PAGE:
Location:Room Vienna, North Hall (Level 1)
Tumours of the adrenal gland are a heterogeneous group of lesions that arise from either the adrenal cortex or the medulla. These tumours are extremely rare and exhibit an average annual age-adjusted incidence of 0.29 cases per 100,000 individuals. They include several subtypes of lesions that can be either malignant or benign. Some of these tumours are functional and produce hormonal and metabolic syndromes that can lead to their discovery. Other adrenal tumours (up to 50% of tumours, depending on the histologic subtype) are silent and are only discovered when they attain a large size and produce localised abdominal symptoms or metastases. However, the discovery of adrenal incidentalomas is becoming increasingly frequent due to the widespread use of abdominal ultrasonography, computed tomography and magnetic resonance imaging.
Most of these tumours are sporadic, and their aetiology remains unknown. However, several syndromes have been associated with an increased risk of adrenal tumours, and the underlying molecular defects of these syndromes have advanced our understanding of the molecular pathways involved in the tumourigenesis of adrenal tumours. The aim of this session is to focus on the most recent studies examining differences in the incidence, prognosis, work-up, and modern surgical management of different subtypes of adrenal tumours.
- Poster viewing of 20 minutes. Presentations will take place on stage. Standard presentations are 2 minutes in length, followed by 2 minutes for discussion. Extended presentations (*) are 3 minutes in length, followed by 3 minutes for discussion.
Institutes: 1University Medical Center Nijmegen, Dept. of Urology, Nijmegen, The Netherlands, 2University Medical Center Nijmegen, Dept. of Internal Medicine, Nijmegen, The Netherlands, 3Institute of Cardiology, Dept. of Hypertension, Warsaw, Poland, 4University Medical Center Nijmegen, Dept. of Radiology, Nijmegen, The Netherlands, 5University Medical Center Nijmegen, Dept. of Health Evidence, Nijmegen, The Netherlands, 6University Medical Center Utrecht, Dept. of Vascular Medicine, Utrecht, The Netherlands, 7University Medical Center Groningen, Dept. of Endocrinology, Groningen, The Netherlands, 8Erasmus Medical Center, Dept. of Internal Medicine, Rotterdam, The Netherlands, 9Academic Medical Center, Dept. of Internal and Vascular Medicine, Amsterdam, The Netherlands, 10University Medical Center Nijmegen, Dept. of Laboratory Medicine, Nijmegen, The Netherlands, 11Institute of Cardiology, Dept. of Interventional Cardiology and Angiology, Warsaw, Poland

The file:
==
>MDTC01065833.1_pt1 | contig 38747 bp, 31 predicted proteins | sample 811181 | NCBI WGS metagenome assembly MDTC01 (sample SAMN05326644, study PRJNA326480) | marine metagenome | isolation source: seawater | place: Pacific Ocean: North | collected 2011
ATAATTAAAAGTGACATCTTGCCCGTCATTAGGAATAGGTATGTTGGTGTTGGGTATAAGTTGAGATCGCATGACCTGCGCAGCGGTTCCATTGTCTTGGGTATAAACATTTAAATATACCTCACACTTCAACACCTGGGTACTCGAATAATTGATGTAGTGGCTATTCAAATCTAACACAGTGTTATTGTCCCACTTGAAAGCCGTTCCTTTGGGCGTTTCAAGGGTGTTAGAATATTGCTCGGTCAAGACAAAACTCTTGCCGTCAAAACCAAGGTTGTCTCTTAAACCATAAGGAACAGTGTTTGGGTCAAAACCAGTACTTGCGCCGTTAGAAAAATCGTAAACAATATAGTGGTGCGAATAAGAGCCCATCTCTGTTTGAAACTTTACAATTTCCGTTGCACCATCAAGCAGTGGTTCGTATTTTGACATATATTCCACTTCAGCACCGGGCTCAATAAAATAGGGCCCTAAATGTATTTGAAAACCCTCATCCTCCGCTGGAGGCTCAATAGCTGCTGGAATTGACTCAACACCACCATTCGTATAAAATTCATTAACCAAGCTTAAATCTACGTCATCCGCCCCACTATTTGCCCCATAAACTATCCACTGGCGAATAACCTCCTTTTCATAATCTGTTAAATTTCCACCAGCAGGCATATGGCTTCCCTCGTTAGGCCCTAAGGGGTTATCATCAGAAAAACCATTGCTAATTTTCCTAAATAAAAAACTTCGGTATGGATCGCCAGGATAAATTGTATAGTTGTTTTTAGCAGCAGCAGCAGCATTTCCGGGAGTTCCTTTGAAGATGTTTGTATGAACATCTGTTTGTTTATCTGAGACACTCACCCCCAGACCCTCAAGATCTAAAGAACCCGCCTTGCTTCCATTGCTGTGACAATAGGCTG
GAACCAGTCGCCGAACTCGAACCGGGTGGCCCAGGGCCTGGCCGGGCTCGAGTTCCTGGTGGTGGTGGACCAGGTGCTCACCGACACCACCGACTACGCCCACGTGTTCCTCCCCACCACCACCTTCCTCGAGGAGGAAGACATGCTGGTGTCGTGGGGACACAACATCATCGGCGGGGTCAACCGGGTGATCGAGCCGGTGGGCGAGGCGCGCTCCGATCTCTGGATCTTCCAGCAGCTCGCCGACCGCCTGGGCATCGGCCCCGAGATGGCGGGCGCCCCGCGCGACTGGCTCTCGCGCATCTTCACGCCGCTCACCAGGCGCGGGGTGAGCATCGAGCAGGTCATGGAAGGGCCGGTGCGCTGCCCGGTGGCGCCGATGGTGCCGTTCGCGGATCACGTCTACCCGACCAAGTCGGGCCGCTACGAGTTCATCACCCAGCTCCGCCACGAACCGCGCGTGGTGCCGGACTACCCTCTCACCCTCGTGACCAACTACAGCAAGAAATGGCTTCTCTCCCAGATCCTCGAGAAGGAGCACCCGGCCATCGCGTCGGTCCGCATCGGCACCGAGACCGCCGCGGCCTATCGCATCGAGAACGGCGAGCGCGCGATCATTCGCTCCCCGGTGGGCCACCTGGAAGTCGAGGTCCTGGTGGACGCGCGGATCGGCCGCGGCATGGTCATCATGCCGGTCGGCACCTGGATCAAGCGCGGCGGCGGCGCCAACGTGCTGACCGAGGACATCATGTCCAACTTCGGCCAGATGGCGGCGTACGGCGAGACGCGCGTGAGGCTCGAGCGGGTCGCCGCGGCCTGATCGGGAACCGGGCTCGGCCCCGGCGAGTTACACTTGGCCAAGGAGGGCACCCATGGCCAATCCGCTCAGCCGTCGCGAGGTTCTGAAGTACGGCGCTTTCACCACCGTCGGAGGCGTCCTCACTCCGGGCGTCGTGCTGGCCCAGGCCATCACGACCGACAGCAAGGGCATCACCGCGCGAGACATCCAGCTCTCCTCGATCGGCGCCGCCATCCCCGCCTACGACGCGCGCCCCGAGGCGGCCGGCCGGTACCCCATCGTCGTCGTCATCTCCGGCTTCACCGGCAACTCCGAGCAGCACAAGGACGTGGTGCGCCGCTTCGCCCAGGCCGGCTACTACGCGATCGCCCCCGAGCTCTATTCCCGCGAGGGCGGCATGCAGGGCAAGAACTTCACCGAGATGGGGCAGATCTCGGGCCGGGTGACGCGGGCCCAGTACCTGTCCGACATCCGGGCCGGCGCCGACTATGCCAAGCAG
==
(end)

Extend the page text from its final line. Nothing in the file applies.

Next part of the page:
Institutes: 1Saitama Medical University International Medical Center, Dept. of Uro-Oncology, Hidaka, Japan, 2Tokyo University of Science, Dept. of Faculty of Pharmaceutical Sciences, Noda, Japan, 3Yokohama Rosai Hospital, Endocrinology & Diabetes Center, Yokohama, Japan, 4California University of Science and Medicine, School of Medicine, Dept. of Medical Education, Colton, United States of America, 5Keio University School of Medicine, Dept. of Biochemistry, Shinjuku, Japan, 6Keio University School of Medicine, Dept. of Urology, Shinjuku, Japan
Institutes: 1Tohoku University Graduate School Of Medicine, Division Of Clinical Hypertension, Endocrinology & Metabolism, Sendai, Japan, 2Tohoku University Hospital, Division of Nephrology, Endocrinology and Vascular Medicine, Sendai, Japan, 3Tohoku University Hospital, Dept. of Urology, Sendai, Japan, 4Tohoku University Graduate School of Medicine, Division of Clinical Hypertension, Endoclnology & Metabolism, Sendai, Japan
Institutes: 1CHU Rennes, Dept. of Urology, Rennes, France, 2CHU Brest, Dept. of Urology, Brest, France, 3CHU Amiens, Dept. of Urology, Amiens, France, 4CHU Toulouse, Dept. of Urology, Toulouse, France, 5CHU Tours, Dept. of Urology, Tours, France, 6CHU Rouen, Dept. of Urology, Rouen, France, 7CHU Orleans, Dept. of Urology, Orleans, France, 8CH Orleans, Dept. of Urology, Orleans, France, 9CH Toulouse, Dept. of Urology, Toulouse, France
To be confirmed